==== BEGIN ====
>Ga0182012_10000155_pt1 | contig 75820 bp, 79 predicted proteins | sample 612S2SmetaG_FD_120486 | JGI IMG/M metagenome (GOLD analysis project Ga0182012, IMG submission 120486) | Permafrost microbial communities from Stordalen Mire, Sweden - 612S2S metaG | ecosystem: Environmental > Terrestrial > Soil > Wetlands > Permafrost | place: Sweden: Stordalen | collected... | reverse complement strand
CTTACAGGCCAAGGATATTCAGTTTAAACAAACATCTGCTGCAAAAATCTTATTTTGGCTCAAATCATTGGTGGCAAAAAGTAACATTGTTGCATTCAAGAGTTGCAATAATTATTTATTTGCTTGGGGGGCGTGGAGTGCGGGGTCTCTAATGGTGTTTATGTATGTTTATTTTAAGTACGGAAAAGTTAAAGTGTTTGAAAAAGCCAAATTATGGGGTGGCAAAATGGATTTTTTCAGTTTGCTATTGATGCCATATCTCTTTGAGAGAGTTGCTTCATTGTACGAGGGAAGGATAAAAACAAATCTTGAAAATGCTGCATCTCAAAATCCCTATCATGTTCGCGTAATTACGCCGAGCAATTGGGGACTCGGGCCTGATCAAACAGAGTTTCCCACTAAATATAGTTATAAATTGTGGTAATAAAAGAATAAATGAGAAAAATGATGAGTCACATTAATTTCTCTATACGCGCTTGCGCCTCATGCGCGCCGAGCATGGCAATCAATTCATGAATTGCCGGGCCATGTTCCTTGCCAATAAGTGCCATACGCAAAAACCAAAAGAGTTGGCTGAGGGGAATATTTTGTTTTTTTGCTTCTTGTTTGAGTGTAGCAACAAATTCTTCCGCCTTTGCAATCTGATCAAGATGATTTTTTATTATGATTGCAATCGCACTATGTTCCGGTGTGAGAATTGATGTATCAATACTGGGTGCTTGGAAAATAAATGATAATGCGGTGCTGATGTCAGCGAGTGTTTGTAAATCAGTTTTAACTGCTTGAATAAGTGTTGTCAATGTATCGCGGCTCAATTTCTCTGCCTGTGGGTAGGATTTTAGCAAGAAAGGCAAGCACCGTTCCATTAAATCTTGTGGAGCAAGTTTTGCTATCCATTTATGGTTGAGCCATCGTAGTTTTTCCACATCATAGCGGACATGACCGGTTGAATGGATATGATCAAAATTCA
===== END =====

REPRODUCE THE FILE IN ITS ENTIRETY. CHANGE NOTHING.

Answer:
>Ga0182012_10000155_pt1 | contig 75820 bp, 79 predicted proteins | sample 612S2SmetaG_FD_120486 | JGI IMG/M metagenome (GOLD analysis project Ga0182012, IMG submission 120486) | Permafrost microbial communities from Stordalen Mire, Sweden - 612S2S metaG | ecosystem: Environmental > Terrestrial > Soil > Wetlands > Permafrost | place: Sweden: Stordalen | collected... | reverse complement strand
CTTACAGGCCAAGGATATTCAGTTTAAACAAACATCTGCTGCAAAAATCTTATTTTGGCTCAAATCATTGGTGGCAAAAAGTAACATTGTTGCATTCAAGAGTTGCAATAATTATTTATTTGCTTGGGGGGCGTGGAGTGCGGGGTCTCTAATGGTGTTTATGTATGTTTATTTTAAGTACGGAAAAGTTAAAGTGTTTGAAAAAGCCAAATTATGGGGTGGCAAAATGGATTTTTTCAGTTTGCTATTGATGCCATATCTCTTTGAGAGAGTTGCTTCATTGTACGAGGGAAGGATAAAAACAAATCTTGAAAATGCTGCATCTCAAAATCCCTATCATGTTCGCGTAATTACGCCGAGCAATTGGGGACTCGGGCCTGATCAAACAGAGTTTCCCACTAAATATAGTTATAAATTGTGGTAATAAAAGAATAAATGAGAAAAATGATGAGTCACATTAATTTCTCTATACGCGCTTGCGCCTCATGCGCGCCGAGCATGGCAATCAATTCATGAATTGCCGGGCCATGTTCCTTGCCAATAAGTGCCATACGCAAAAACCAAAAGAGTTGGCTGAGGGGAATATTTTGTTTTTTTGCTTCTTGTTTGAGTGTAGCAACAAATTCTTCCGCCTTTGCAATCTGATCAAGATGATTTTTTATTATGATTGCAATCGCACTATGTTCCGGTGTGAGAATTGATGTATCAATACTGGGTGCTTGGAAAATAAATGATAATGCGGTGCTGATGTCAGCGAGTGTTTGTAAATCAGTTTTAACTGCTTGAATAAGTGTTGTCAATGTATCGCGGCTCAATTTCTCTGCCTGTGGGTAGGATTTTAGCAAGAAAGGCAAGCACCGTTCCATTAAATCTTGTGGAGCAAGTTTTGCTATCCATTTATGGTTGAGCCATCGTAGTTTTTCCACATCATAGCGGACATGACCGGTTGAATGGATATGATCAAAATTCA